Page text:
Professional Profile: Next Level Athletics owner Mitch Holmes


(This week The Columbian-Progress spotlights Next Level Athletics owner Mitch Holmes.)


Q: When and where were you born?

A: I was born in Foxworth Feb. 3, 1981.

Q: Where do you work? Tell us about your job/company.

A: I own Next Level Athletics with my business partner, Greg Sanders, and my wife, Leah. My partner handles baseball from ages 7 and up, whether that be pitching, hitting or fielding. On my end I handle an age group from 7 to 62. That might cover speed and agility, strength and conditioning for high school athletes and for adults it’s really and truly whatever they want because everybody is different. Once we get physical limitations identified and they let me know what they want to change, then we start working on that goal. Nothing works unless a client is willing to give effort. There’s no magic wand; I’m not a gimmick guy. There’s a lot of small things you have to do to get to that big goal. I also work in oil for Southern Energy, which is based out of Canada. I’ve been doing it for 18 years.

Q: What led you to your profession?

A: It was seeing so much stuff go wrong for people. When we were at the gym working out, I would see so many people wasting their time and doing things with wrong technique, wrong weight or wrong intensity or tempo. If you’re willing to put forth the effort, I want to see the change.

When I decided to do this, it was more of giving back and helping as many people as I could. Because of that I’m going to be as honest and upfront with everybody as I can. To me the financial part of it comes about third or fourth on my list. No. 1 is helping people and reaching goals. I’m really passionate about my clients building a better lifestyle. One of the things that got me in this is when my wife and I would go to the gym and there was always this group of kids from East Marion that would hit us up and wanted us to work with them. If a kid wants me to help them, I am. Little did I know over the course of time and watching these kids play high school football that one of them would turn out to be the No. 1 draft pick for the Oakland Raiders (Johnathan Abram). There was this other small kid that would never say anything. He would just watch and try to imitate me but never would ask a question. I finally just said, “Let’s do this; let’s do that.” I helped him with some of his technique, and little did I know this kid was going to turn out to be Jarveon Howard and go to Syracuse. Greg and I have both worked with Trace McNabb, who is at PRCC. We’ve worked with Colby White, who is kicking butt at Mississippi State that is probably going to wind up going pro. I recently helped a girl, Madalynn Johnson, that’s going to cheer at USM. It goes beyond the money to see success.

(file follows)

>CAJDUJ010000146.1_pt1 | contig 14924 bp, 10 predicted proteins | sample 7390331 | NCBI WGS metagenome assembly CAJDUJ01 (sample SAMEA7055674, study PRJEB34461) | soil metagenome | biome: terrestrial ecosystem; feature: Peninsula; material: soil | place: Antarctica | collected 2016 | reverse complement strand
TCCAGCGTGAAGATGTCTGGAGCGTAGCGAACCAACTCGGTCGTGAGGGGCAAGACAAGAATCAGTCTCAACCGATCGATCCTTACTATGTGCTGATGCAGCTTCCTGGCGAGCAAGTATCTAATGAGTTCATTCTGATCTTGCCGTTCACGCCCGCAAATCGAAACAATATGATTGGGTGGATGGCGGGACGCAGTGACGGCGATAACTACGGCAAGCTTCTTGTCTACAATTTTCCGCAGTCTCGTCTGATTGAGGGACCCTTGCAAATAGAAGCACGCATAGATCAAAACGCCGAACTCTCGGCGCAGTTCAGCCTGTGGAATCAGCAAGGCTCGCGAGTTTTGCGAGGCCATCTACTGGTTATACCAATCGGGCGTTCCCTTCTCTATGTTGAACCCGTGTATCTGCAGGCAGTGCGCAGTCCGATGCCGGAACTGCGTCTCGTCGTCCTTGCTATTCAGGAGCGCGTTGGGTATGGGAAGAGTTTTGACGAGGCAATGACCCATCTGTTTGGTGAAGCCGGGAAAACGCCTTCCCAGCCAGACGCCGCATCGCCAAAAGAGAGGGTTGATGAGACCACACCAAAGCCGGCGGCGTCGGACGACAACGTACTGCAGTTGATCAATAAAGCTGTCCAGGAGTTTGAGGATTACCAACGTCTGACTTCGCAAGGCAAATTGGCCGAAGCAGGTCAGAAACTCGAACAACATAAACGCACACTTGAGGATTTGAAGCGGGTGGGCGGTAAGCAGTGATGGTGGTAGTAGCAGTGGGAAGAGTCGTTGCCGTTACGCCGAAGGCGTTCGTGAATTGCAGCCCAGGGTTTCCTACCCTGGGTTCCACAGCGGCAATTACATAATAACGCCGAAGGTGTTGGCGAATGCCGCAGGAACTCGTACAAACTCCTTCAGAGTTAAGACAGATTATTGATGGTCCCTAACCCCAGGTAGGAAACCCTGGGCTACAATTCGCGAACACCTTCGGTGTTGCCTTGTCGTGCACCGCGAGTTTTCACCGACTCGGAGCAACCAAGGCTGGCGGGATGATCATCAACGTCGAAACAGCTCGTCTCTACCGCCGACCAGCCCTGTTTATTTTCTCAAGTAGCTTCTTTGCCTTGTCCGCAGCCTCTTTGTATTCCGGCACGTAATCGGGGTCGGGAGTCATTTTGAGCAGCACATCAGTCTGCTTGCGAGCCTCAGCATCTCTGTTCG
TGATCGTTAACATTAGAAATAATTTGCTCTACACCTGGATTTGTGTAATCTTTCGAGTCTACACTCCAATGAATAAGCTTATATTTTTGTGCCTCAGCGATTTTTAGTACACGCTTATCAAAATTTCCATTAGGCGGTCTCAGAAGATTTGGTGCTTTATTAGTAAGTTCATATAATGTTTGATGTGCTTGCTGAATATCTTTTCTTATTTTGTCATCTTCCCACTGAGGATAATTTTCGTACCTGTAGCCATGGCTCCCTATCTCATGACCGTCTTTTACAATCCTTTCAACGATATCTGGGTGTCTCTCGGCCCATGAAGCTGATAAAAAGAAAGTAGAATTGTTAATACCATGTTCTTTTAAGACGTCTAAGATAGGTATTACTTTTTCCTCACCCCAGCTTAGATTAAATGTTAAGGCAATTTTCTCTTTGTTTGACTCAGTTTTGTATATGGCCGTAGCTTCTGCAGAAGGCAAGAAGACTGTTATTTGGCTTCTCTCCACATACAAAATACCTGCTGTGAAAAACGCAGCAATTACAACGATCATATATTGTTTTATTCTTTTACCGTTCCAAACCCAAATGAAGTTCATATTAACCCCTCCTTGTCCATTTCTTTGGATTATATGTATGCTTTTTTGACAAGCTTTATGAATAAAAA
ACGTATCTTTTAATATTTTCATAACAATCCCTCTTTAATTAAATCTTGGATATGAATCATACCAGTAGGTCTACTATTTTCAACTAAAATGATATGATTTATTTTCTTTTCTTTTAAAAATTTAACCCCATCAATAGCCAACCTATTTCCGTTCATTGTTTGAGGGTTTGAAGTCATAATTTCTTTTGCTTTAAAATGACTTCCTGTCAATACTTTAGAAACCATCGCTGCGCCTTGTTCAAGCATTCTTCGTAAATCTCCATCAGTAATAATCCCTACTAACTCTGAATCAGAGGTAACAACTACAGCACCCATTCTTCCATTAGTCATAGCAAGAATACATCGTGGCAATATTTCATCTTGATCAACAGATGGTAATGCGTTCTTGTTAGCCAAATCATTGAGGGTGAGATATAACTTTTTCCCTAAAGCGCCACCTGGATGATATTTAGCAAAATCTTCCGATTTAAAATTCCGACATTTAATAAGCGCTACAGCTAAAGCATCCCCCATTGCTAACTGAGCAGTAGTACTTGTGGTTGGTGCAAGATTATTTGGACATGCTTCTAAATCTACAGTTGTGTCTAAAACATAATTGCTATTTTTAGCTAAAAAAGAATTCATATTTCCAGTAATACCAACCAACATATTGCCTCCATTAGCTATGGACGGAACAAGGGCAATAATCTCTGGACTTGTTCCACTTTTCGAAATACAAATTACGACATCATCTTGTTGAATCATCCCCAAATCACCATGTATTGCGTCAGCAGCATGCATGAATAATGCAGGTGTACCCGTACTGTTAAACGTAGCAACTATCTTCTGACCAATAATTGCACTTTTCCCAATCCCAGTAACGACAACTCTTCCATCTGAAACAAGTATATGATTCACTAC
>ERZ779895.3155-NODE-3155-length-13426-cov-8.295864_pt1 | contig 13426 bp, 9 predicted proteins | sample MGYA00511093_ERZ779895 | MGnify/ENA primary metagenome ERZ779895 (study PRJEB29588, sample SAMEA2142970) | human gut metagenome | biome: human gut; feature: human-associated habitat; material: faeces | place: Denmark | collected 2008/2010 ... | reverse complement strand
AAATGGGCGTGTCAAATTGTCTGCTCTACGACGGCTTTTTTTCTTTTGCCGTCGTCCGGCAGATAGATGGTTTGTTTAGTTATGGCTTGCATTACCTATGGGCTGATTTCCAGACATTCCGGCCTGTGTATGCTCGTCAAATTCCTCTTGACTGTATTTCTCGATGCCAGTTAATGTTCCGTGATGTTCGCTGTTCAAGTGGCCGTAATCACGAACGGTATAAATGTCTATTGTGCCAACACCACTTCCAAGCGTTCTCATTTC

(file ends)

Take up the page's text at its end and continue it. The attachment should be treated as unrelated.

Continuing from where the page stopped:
Q: What do you enjoy most about your job?

A: I have some clients that have the potential of going on to play college ball, but I’d like to see them instead of going JUCO I’d like to see them go Division I. I have some that were on the path of being an average high school kid that are at that JUCO status now. It’s the same with my young kids. I had some that didn’t get to play a whole lot and now they’re the fastest kids on the team. Being able to see these people change is priceless to me. Everything comes with hard work.

Q: Where did you attend school?

A: West Marion. I got in the oil field and am still in it, but about eight years ago I got back into exercise and started doing it on my own. Over the course of time, we built off of it to what we have today. I got my certificate of training from NASM, and I’m working on my associate’s degree in exercise science through the International Sports Science Association out of California.